"Even the foreclosure scene in terms of home prices has been turned on its head. Check it out:
"About 35% of home foreclosures occur in the bottom third of the housing market, says zillow.com, down from 55% in 2006. In June, the most recent data available, 30% of foreclosures were in the top tier - nearly double the rate from the year before.
"And the icing on this rotten cake: Option ARMs. This pending rate reset crisis - which just about everyone 'in the know' saw coming in early 2008 - looks like its really going to happen. 46% of option ARMs are currently 30 days past due, despite the fact that just 12% have reset to higher payments. Resets for the rest of those ARMs are right around the corner."
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And back to the House of Morgan:
How did JPMorgan earn so much money in such a bad economy?
We begin with a bit of skepticism. After all, we know consumers aren't borrowing. Consumer credit is going down. So they can't be making money there. And we know businesses aren't expanding, so they can't be making money by lending to corporations either.
Wait a minute. JPMorgan is a bank, right? Don't banks make money by lending money? Yes...that's what we thought. Then who is JPMorgan lending to?
The only net borrower is the government.
The Financial Times confirms that Morgan's "US consumer businesses continued to bleed, with its credit card unit losing $700 million in the quarter and its retail bank...barely breaking even." It wrote off $7 billion in uncollectible consumer loans - more than twice as much as last year.
Its mortgage group lost money too. And it surely didn't make any money helping US business build new factories and expand payrolls.
So what does that leave? All the components of the business that have to do with the real economy are losing money or barely breaking even. What's left?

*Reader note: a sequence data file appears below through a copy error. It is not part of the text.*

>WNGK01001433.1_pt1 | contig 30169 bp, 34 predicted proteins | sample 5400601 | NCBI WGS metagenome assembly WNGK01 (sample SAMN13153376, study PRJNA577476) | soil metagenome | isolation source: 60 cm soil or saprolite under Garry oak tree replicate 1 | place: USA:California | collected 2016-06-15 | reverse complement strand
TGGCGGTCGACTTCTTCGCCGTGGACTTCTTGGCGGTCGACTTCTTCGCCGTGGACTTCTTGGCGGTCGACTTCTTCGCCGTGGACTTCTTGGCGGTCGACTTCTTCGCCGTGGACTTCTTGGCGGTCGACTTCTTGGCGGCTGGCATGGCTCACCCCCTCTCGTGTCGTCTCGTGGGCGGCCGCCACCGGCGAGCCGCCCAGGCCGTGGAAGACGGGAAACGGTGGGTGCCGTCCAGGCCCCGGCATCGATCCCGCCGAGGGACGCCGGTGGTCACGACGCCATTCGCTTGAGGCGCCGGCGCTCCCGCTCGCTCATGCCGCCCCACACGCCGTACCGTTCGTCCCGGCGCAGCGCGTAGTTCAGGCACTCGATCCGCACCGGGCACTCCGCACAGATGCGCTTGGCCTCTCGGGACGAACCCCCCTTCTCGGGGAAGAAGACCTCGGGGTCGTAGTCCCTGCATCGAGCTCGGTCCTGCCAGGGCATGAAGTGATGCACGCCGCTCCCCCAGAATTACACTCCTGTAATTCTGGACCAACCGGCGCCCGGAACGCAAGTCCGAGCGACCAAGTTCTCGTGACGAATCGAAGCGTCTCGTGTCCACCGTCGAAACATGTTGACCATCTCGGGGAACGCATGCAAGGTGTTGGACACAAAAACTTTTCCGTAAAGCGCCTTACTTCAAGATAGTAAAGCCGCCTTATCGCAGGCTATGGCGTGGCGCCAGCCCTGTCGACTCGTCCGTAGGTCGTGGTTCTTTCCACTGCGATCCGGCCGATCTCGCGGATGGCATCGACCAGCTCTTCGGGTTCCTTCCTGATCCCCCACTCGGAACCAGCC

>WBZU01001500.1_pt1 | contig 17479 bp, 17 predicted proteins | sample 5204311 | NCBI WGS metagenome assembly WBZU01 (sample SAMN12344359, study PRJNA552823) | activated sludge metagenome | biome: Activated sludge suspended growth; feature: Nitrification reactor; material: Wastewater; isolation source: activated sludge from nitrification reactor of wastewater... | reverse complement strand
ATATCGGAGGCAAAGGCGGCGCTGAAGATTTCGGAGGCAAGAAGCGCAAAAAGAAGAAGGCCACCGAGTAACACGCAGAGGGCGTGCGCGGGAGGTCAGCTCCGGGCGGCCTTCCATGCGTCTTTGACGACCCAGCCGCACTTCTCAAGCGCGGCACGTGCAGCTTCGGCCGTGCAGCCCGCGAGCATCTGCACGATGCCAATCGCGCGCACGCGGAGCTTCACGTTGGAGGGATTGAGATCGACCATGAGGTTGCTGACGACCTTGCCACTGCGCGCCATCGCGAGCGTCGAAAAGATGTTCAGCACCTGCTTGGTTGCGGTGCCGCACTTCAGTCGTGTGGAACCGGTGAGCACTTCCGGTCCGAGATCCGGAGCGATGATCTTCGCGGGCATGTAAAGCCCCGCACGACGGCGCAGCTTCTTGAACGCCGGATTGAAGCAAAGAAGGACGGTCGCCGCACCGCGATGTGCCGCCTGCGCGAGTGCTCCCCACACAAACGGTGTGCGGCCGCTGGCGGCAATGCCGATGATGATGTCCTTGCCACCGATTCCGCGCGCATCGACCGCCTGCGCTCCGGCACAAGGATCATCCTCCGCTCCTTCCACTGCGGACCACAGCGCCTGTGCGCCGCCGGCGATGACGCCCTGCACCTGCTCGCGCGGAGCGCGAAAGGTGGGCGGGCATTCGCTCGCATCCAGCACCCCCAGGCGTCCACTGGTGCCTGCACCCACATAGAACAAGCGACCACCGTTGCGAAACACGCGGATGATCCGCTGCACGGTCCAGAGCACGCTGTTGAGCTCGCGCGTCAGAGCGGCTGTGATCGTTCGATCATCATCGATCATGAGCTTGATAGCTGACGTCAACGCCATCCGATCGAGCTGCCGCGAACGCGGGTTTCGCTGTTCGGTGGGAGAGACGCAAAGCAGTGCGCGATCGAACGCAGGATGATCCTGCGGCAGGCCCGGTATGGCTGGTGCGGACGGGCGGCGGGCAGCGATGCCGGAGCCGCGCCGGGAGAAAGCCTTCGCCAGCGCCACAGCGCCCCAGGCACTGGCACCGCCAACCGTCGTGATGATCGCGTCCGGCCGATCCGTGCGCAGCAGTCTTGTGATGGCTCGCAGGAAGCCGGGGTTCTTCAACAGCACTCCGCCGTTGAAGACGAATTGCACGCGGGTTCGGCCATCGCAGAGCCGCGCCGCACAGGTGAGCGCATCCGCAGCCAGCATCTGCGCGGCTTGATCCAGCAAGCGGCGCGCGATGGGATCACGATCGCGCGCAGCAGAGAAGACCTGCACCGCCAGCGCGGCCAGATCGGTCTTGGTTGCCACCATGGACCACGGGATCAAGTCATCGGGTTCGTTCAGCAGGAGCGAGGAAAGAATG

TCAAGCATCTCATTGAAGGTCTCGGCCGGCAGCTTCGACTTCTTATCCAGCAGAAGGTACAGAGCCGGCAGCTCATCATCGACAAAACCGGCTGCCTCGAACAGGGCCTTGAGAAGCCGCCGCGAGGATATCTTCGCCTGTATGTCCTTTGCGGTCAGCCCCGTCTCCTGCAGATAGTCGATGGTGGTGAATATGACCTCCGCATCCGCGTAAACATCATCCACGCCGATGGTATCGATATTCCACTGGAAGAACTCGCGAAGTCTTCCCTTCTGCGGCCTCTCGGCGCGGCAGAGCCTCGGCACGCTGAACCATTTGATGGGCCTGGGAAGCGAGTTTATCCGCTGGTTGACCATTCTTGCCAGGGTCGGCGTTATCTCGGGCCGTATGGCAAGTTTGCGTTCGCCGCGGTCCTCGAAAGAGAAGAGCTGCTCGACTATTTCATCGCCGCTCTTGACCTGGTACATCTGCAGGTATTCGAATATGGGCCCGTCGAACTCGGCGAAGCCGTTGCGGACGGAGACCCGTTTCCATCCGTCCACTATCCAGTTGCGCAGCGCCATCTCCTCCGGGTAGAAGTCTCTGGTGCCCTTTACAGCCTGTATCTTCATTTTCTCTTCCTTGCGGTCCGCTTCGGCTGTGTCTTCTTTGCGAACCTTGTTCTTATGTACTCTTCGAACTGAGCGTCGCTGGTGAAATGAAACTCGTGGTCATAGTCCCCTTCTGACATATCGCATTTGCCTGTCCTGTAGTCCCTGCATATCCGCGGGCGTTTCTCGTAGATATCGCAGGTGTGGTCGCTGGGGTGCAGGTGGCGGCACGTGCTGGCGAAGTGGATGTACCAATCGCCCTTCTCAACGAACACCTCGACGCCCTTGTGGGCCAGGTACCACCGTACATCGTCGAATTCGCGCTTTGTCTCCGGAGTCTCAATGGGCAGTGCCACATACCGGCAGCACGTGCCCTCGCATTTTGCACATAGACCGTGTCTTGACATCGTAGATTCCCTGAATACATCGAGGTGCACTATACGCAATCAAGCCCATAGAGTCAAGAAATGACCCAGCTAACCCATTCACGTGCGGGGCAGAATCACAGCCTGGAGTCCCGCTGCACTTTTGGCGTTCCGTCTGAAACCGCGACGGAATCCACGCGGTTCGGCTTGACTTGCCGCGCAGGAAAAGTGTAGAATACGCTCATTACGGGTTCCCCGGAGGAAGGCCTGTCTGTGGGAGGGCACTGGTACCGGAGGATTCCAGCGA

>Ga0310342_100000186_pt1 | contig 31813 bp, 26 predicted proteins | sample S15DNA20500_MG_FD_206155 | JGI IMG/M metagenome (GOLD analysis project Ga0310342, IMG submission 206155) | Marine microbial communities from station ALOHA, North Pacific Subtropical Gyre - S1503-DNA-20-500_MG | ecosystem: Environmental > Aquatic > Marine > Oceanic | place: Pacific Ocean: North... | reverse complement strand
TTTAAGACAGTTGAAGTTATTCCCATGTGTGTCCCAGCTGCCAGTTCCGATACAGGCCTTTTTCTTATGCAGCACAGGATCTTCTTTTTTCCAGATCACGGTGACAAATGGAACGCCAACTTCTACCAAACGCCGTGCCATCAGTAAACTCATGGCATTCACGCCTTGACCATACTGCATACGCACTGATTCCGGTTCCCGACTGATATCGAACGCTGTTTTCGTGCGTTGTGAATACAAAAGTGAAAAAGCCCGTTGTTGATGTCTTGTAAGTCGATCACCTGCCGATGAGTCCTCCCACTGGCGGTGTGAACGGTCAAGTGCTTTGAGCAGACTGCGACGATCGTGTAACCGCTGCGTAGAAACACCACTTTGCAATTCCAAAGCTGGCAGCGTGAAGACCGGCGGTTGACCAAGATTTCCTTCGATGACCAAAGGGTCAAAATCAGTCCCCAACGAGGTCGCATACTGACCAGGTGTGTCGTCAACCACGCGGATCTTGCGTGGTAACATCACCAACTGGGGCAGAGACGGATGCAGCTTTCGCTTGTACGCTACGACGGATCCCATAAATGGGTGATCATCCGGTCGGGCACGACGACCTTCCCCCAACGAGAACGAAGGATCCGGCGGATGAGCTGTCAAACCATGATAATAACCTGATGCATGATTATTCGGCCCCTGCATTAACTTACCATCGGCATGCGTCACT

The news reports attribute the huge profits to "trading." But trading is a broad category. And our guess is that if you look more closely you will find that JPMorgan made its money the old fashioned way - by ripping off the government.
'You mean, JPMorgan took the feds' money and now is showing huge profits because it is just lending money back to the people they got it from? '
Yes. But not only that. They're also probably speculating on gold, oil and stocks...along with everyone else. The feds' money has pushed all these speculative trades into profit.
'And now, they're going to pay themselves big bonuses, aren't they?'
Yes. The papers tell us, "bonuses explode on Wall Street to a new record."
'So, then...when the next crisis comes...they won't have any money in the banks, will they?'
'So they'll have to get bailed out again.'
'But maybe the next time the feds will wise up and just let them go broke.'
Not a chance. Wall Street has plenty of friends in the highest places in Washington. A report in today's media tells us that "Geithner Aides Reaped Millions Working for Banks, Hedge Funds." The aides earn about $150,000 for their government work. On the side, they advise the financial firms they're supposed to be regulating, and get paid millions.